Sunday, February 3 2013, 10:16 PM CST
Oregon legislators have a lot on the agenda come Monday
SALEM, Ore. (AP) - The Oregon Legislature gets down to business Monday, opening a five-month session that will include a flurry of discussion on schools, prisons, pensions, guns and plenty more.
Lawmakers took the oath of office three weeks ago but delayed their official start until this week. After the 2012 election, Democrats retained control of the Senate and picked up seats in the House, ending a tie with Republicans. They'll now have an opportunity to push their own priorities without first securing the sign-off of GOP leaders, and they'll be eager to push for ideas that the GOP successfully blocked over the last two years.A look at a few of the issues that will dominate the Legislature's time:
EDUCATION One of the most contentious debates of any legislative session is over the amount of money that will go to K-12 schools, and this year will be no exception. Democratic Gov. John Kitzhaber has proposed $6.15 billion, a slight increase over current funding, but legislative Democrats will be looking to boost that amount. Aside from funding, expect lawmakers to look at reworking the bureaucratic structure for higher education. Kitzhaber has proposed combining budgeting authority for community colleges and universities into a new Department of Post-Secondary Education. University of Oregon and Portland State University have also asked for independent governing boards to get more freedom from the rest of the statewide university system.
BUDGET Lawmakers don't face the same deep budget deficits that have defined the past two legislative sessions, but costs are still growing faster than revenue. That means more tough decisions are in store as legislators dole out limited dollars. The fight isn't limited to schools. Kitzhaber's budget proposal scaled back the time limit for people enrolled in Temporary Assistance for Needy Families, a welfare program that provides cash assistance for low-income families. Some legislators will want to keep the program intact. Public safety budgets have been a persistent challenge. Republicans want money for water projects in Eastern Oregon.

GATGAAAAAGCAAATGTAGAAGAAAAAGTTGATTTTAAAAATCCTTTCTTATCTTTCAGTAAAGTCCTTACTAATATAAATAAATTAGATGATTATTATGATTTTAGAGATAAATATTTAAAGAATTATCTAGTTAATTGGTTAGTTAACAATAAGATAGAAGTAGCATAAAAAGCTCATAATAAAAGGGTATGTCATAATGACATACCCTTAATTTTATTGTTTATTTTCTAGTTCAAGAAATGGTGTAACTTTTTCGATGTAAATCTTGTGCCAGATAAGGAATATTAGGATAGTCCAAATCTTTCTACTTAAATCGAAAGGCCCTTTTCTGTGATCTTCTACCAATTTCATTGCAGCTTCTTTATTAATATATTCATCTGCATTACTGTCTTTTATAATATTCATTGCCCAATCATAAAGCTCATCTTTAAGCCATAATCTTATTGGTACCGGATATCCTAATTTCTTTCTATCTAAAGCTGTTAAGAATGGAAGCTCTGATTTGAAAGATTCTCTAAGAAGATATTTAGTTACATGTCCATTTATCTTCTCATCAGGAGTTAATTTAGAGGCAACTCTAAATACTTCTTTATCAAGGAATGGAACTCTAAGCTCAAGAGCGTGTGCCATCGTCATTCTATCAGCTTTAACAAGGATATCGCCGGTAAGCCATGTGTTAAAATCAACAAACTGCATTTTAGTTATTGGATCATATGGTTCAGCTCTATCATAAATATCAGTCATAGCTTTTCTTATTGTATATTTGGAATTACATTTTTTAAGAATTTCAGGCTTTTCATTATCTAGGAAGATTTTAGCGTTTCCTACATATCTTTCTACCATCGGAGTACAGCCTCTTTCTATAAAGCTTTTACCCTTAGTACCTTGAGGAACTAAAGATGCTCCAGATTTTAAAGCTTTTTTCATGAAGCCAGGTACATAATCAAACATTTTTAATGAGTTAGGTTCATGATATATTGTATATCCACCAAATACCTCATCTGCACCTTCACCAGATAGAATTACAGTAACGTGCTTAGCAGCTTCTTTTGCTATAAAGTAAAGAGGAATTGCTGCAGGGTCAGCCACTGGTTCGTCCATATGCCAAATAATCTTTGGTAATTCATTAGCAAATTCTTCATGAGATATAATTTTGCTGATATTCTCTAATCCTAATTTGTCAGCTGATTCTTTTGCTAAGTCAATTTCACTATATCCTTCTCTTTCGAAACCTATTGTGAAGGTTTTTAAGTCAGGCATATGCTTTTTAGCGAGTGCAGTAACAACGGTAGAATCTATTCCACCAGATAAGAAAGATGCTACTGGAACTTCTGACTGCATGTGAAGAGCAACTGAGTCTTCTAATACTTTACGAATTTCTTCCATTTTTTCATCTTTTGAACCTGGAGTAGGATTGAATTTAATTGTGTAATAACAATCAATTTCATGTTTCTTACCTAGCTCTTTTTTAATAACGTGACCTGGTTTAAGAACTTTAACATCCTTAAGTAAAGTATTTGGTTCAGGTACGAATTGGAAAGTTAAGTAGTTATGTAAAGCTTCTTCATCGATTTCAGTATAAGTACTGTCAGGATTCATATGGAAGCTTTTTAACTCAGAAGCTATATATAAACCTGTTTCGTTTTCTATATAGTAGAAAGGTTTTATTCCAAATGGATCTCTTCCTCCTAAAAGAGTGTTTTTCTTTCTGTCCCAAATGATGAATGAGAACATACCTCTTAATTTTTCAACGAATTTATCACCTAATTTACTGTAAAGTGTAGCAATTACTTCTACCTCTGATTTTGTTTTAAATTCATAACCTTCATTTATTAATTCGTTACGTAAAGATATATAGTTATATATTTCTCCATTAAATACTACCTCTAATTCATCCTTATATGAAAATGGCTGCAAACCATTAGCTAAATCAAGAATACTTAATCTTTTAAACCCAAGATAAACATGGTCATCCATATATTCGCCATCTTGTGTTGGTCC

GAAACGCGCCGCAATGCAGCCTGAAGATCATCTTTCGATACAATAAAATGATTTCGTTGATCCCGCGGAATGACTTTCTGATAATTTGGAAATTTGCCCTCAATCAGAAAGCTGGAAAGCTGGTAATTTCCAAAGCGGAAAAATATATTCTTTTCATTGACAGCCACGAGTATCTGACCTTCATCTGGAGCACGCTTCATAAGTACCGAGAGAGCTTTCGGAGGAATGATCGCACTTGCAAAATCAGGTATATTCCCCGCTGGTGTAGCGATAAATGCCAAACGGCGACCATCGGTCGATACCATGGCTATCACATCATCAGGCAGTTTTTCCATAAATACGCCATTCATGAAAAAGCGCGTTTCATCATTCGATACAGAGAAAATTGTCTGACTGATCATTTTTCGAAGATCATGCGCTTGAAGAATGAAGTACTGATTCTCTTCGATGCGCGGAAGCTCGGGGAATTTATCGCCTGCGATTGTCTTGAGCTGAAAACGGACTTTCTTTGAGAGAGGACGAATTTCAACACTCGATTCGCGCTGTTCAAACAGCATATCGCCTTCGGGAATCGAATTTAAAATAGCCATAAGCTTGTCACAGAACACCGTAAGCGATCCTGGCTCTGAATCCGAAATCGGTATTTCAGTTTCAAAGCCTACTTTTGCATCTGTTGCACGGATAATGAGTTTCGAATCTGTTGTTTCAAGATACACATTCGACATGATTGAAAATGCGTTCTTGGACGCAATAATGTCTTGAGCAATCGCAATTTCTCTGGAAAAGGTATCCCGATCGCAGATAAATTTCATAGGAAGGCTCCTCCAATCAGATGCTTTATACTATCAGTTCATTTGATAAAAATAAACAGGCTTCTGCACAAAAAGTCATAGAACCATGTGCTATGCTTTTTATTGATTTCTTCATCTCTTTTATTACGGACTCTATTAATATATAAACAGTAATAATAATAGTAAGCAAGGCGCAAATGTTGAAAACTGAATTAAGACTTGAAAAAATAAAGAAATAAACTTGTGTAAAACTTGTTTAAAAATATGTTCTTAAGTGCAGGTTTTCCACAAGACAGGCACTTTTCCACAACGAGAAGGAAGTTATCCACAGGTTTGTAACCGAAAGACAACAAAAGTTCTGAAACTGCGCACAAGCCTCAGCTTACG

PRISONS With the inmate population growing steadily and the need for new prisons projected in the future, Kitzhaber is pushing lawmakers to change sentencing laws and hold the prison population steady. A panel he convened proposed eliminating mandatory minimum sentences for certain offenses and increasing the amount of "earned time" that inmates can drop from their sentences for good behavior or participating in prison rehabilitation programs. The governor says the savings could be reinvested in local parole and probation services to monitor convicts, along with police and counseling programs to prevent crime. Proponents say the move would save money for higher priorities - like schools and safety-net program - without compromising public safety. But it'll be an uphill climb to convince lawmakers who risk being labeled "soft on crime" in the next election.
PENSIONS As he's done with prisons, Kitzhaber has asked legislators to cut down on the long-term costs of pensions for government employees. Pension contributions from taxpayers have risen substantially to make up for devastating investment losses from the Great Recession. Republicans support pension cuts but want to cut even deeper than the governor has proposed. Democrats, who have substantial backing from public employee unions, have taken a cautious